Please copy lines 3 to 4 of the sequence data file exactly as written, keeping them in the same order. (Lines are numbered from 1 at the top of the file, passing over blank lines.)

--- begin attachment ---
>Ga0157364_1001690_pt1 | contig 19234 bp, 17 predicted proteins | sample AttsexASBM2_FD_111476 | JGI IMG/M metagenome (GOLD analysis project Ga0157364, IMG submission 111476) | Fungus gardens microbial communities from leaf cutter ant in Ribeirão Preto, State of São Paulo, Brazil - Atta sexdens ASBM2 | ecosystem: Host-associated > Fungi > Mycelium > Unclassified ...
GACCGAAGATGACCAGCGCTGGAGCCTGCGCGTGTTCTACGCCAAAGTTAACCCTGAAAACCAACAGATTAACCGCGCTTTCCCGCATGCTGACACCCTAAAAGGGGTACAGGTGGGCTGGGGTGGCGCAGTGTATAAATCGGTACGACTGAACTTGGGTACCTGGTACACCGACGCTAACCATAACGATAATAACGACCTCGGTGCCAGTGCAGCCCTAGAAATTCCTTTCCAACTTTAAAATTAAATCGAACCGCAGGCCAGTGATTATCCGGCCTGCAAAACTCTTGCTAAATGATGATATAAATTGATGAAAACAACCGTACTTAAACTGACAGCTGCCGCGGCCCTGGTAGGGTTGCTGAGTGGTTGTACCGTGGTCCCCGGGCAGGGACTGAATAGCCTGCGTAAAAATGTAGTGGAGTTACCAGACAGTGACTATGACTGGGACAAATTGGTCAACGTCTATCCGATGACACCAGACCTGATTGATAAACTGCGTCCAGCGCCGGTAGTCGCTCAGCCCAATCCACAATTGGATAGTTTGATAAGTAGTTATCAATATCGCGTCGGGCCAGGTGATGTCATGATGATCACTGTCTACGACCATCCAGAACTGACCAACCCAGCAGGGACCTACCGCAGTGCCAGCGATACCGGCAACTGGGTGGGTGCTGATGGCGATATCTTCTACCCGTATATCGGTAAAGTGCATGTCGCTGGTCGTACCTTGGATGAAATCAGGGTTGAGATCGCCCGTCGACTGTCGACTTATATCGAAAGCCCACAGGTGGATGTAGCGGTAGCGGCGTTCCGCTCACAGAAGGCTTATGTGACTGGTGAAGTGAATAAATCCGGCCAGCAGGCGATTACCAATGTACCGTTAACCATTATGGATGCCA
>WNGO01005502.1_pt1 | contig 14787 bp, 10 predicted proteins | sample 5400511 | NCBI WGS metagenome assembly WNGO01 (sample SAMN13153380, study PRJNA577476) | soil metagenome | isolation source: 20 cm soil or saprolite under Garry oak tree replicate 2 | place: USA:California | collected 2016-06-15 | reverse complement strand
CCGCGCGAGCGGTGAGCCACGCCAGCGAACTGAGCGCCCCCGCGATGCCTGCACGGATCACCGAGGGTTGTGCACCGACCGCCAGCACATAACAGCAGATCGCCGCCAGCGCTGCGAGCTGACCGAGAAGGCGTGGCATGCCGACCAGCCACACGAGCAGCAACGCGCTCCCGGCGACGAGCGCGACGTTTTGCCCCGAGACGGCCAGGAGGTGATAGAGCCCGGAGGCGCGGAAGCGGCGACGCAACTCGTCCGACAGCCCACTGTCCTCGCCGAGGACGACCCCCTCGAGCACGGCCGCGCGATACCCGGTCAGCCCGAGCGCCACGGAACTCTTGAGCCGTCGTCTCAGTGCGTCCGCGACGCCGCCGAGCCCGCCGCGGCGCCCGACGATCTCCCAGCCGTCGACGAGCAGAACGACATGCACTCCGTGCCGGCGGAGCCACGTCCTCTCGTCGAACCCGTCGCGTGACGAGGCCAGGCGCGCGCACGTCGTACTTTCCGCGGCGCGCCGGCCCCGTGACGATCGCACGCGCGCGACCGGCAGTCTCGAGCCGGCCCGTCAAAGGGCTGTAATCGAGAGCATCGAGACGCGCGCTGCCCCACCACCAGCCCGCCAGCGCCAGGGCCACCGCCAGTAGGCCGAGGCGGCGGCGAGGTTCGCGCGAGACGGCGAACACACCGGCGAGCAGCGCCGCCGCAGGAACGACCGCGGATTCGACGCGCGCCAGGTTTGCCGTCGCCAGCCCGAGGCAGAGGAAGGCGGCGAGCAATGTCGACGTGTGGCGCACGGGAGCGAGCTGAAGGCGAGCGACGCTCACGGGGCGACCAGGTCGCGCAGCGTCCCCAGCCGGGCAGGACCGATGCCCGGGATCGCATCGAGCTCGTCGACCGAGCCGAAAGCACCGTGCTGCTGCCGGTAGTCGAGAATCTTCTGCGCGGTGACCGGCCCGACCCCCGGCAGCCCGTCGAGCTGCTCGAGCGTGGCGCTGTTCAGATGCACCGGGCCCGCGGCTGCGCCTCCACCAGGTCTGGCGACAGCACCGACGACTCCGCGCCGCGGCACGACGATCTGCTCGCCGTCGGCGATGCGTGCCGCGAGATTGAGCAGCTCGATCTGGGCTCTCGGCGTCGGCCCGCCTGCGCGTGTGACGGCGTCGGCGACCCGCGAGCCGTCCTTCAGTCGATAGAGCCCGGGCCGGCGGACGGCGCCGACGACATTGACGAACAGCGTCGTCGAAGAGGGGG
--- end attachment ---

>WNGO01005502.1_pt1 | contig 14787 bp, 10 predicted proteins | sample 5400511 | NCBI WGS metagenome assembly WNGO01 (sample SAMN13153380, study PRJNA577476) | soil metagenome | isolation source: 20 cm soil or saprolite under Garry oak tree replicate 2 | place: USA:California | collected 2016-06-15 | reverse complement strand
CCGCGCGAGCGGTGAGCCACGCCAGCGAACTGAGCGCCCCCGCGATGCCTGCACGGATCACCGAGGGTTGTGCACCGACCGCCAGCACATAACAGCAGATCGCCGCCAGCGCTGCGAGCTGACCGAGAAGGCGTGGCATGCCGACCAGCCACACGAGCAGCAACGCGCTCCCGGCGACGAGCGCGACGTTTTGCCCCGAGACGGCCAGGAGGTGATAGAGCCCGGAGGCGCGGAAGCGGCGACGCAACTCGTCCGACAGCCCACTGTCCTCGCCGAGGACGACCCCCTCGAGCACGGCCGCGCGATACCCGGTCAGCCCGAGCGCCACGGAACTCTTGAGCCGTCGTCTCAGTGCGTCCGCGACGCCGCCGAGCCCGCCGCGGCGCCCGACGATCTCCCAGCCGTCGACGAGCAGAACGACATGCACTCCGTGCCGGCGGAGCCACGTCCTCTCGTCGAACCCGTCGCGTGACGAGGCCAGGCGCGCGCACGTCGTACTTTCCGCGGCGCGCCGGCCCCGTGACGATCGCACGCGCGCGACCGGCAGTCTCGAGCCGGCCCGTCAAAGGGCTGTAATCGAGAGCATCGAGACGCGCGCTGCCCCACCACCAGCCCGCCAGCGCCAGGGCCACCGCCAGTAGGCCGAGGCGGCGGCGAGGTTCGCGCGAGACGGCGAACACACCGGCGAGCAGCGCCGCCGCAGGAACGACCGCGGATTCGACGCGCGCCAGGTTTGCCGTCGCCAGCCCGAGGCAGAGGAAGGCGGCGAGCAATGTCGACGTGTGGCGCACGGGAGCGAGCTGAAGGCGAGCGACGCTCACGGGGCGACCAGGTCGCGCAGCGTCCCCAGCCGGGCAGGACCGATGCCCGGGATCGCATCGAGCTCGTCGACCGAGCCGAAAGCACCGTGCTGCTGCCGGTAGTCGAGAATCTTCTGCGCGGTGACCGGCCCGACCCCCGGCAGCCCGTCGAGCTGCTCGAGCGTGGCGCTGTTCAGATGCACCGGGCCCGCGGCTGCGCCTCCACCAGGTCTGGCGACAGCACCGACGACTCCGCGCCGCGGCACGACGATCTGCTCGCCGTCGGCGATGCGTGCCGCGAGATTGAGCAGCTCGATCTGGGCTCTCGGCGTCGGCCCGCCTGCGCGTGTGACGGCGTCGGCGACCCGCGAGCCGTCCTTCAGTCGATAGAGCCCGGGCCGGCGGACGGCGCCGACGACATTGACGAACAGCGTCGTCGAAGAGGGGG